Will humidity stem spread of coronavirus? It’s too early to say, but one specialist is hopeful

Will humidity stem spread of coronavirus? It’s too early to say, but one specialist is hopeful


17 Мар 2020 в 08:24am
When President Donald Trump สมัครสมาชิกใหม่ asserted last month that the
novel coronavirus may dissipate “as the heat comes in” --
that is, in warmer weather -- infectious disease experts
responded with skepticism. The virus is less than three

months old and, it’s not สมัครแทงบอลออนไลน์ง่ายๆclear if it will dissipate as
the seasons change from winter to spring like
some other respiratory viruses tend to.
But researchers now suggest that humidity, more than

heat, may prove effective at choking off the person-
to-person transmissions that make the disease’s spread so dangerous.
Dr. Alan Evangelista, a microbiology and virology professor
at St. Christopher’s Hospital for Children in Philadelphia
has studied common บาคาร่าออนไลน์coronaviruses and influenza particles for eight years.
He says his research indicates that “the size and overall
composition of [the novel coronavirus] particle is similar
to other coronaviruses we have tested” -- meaning his

findings may shed light เว็บบาคาร่าออนไลน์on how the coronavirus spreads, and possibly how it dies out.
Those findings show that “transmission is highly
efficient under drier and colder conditions,” but
far less so in a humid environment.
According to the Centers for Disease Control and Prevention,
the novel coronavirus is thought to spread mainly from person-
to-person through respiratory droplets when an infected person
coughs or sneezes. Those droplets can be inhaled into the lungs

or land in the mouths or noses of people nearby. The droplets
are also believed to linger on hard surfaces, which other people might later touch.
“As humidity increases, the viral droplet size is larger
and settles out of the air rapidly,” Evangelista found,

according to a statement he provided to ABC News on his research.
“In contrast, in low humidity, there is rapid evaporation
of respiratory droplets,” he continued. “They remain airborne
for prolonged periods, increasing the time and distance over which transmission can occur.”
Evangelista argues that while “there are obviously no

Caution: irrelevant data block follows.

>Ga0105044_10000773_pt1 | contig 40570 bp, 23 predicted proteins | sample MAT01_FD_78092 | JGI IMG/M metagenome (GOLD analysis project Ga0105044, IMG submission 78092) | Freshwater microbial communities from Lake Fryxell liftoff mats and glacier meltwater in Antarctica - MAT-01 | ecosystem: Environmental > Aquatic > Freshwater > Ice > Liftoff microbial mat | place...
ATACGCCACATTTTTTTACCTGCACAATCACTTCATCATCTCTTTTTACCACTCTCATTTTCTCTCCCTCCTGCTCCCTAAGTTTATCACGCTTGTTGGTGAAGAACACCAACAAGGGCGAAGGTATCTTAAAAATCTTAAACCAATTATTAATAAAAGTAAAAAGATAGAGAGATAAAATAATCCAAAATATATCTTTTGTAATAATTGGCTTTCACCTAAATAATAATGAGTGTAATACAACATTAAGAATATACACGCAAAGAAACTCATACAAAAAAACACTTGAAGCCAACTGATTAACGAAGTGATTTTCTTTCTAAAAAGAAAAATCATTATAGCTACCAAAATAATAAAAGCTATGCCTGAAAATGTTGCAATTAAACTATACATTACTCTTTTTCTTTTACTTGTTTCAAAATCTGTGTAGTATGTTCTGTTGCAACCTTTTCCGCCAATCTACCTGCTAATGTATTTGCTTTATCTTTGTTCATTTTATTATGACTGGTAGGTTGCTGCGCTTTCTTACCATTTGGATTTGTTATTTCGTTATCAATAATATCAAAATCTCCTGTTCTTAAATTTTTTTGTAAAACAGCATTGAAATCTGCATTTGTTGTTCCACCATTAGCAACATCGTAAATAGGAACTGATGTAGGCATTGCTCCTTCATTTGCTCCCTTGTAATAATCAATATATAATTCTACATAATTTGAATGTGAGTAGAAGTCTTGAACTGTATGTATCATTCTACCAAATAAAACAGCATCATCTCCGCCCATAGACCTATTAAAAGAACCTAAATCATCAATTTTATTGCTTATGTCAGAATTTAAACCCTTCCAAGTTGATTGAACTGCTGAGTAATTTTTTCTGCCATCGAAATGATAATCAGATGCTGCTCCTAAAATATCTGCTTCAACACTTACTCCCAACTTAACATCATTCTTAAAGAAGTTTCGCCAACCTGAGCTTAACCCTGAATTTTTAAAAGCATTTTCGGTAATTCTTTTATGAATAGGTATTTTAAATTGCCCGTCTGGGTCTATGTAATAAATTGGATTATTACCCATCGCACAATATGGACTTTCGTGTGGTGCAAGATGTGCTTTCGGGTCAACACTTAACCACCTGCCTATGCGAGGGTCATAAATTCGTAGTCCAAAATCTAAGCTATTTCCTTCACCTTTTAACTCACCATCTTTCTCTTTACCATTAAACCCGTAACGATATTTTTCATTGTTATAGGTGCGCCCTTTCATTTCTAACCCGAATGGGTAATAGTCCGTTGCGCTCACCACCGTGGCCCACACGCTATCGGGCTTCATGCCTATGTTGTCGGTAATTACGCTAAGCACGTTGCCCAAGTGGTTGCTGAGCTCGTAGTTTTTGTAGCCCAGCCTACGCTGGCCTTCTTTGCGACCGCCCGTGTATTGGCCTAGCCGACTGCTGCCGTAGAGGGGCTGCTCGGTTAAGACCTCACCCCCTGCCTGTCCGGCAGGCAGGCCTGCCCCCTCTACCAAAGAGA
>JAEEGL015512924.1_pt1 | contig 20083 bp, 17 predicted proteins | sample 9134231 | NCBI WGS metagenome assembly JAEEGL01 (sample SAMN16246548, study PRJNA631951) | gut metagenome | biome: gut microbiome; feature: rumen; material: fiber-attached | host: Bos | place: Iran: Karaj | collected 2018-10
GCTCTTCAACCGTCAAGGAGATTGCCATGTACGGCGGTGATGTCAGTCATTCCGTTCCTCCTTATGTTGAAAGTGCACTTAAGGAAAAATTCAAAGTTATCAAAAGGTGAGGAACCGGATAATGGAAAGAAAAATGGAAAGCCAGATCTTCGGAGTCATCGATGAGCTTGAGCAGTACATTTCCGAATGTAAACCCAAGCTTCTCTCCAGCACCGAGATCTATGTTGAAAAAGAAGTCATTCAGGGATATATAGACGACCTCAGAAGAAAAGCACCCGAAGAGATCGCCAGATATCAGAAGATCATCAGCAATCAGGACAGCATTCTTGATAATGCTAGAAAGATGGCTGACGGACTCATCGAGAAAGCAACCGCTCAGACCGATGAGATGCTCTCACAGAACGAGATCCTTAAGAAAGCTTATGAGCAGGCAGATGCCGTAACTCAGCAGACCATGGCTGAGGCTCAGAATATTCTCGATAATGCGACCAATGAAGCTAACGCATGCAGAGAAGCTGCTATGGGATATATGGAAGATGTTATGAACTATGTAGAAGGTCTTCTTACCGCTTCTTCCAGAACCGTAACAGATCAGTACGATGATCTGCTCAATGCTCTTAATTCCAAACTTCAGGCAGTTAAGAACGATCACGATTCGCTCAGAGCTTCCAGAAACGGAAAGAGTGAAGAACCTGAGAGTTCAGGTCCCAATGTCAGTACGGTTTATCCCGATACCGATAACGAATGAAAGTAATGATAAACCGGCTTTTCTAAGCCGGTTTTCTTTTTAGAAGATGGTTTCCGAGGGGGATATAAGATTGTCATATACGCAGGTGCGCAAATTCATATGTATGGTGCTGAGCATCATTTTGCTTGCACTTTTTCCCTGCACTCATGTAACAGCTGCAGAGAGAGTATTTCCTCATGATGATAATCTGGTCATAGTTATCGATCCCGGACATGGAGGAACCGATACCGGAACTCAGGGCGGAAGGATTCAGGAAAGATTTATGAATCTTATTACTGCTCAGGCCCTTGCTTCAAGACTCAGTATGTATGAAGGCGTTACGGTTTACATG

guarantees that COVID-19 will behave exactly like the
known coronaviruses … the laws of physics should apply.”
While we may expect modest declines in the contagiousness

of [the novel coronavirus] in warmer, wetter weather,”
according to Dr. Marc Lipsitch, a Harvard epidemiologist,
“it is not reasonable to expect these declines alone to
slow transmission enough to make a big dent.”
At least one peer-reviewed 2013 study goes so far as
to suggest the opposite is true -- that extremely humid
conditions are associated with the spread of influenza
viruses in areas closer to the equator.
The empirical evidence available so far is inconclusive,
and at times confusing. The humid stretches of sub-Saharan
Africa have registered a relatively low number positive
cases -- fewer than 150 as of Monday, according to Johns

Hopkins University. But the conditions in such Southeast
Asian countries as Vietnam, where it can at times be humid,
have not appeared to put the brakes on the spread with
more than 1,000 positive tests there so far.
Skeptics also point out that South Florida is quickly
becoming a hot spot for transmissions. Even the mayor
of Miami tested positive for the virus -- though Florida
has not hit its humid season just yet and there isn’t

enough testing being done to get an accurate surveillance of the virus’ spread.
As experts debate the extent to which climate-related
factors can mitigate the spread of the novel coronavirus,
they agree that Americans should not be resting their
“Other epidemiologic factors such as social distancing
and contact tracing, testing, and quarantining, along
with the patient’s immune response will play major roles
in reducing the rate of transmission,” Evangelista wrote,

“and hopefully, we should see a decrease in cases by mid-April.”
As of Monday, more than 4,600 Americans have tested
positive for COVID-19, the disease caused by the novel
coronavirus, and the disease has taken the lives of at


6 Май 2020 в 11:01pm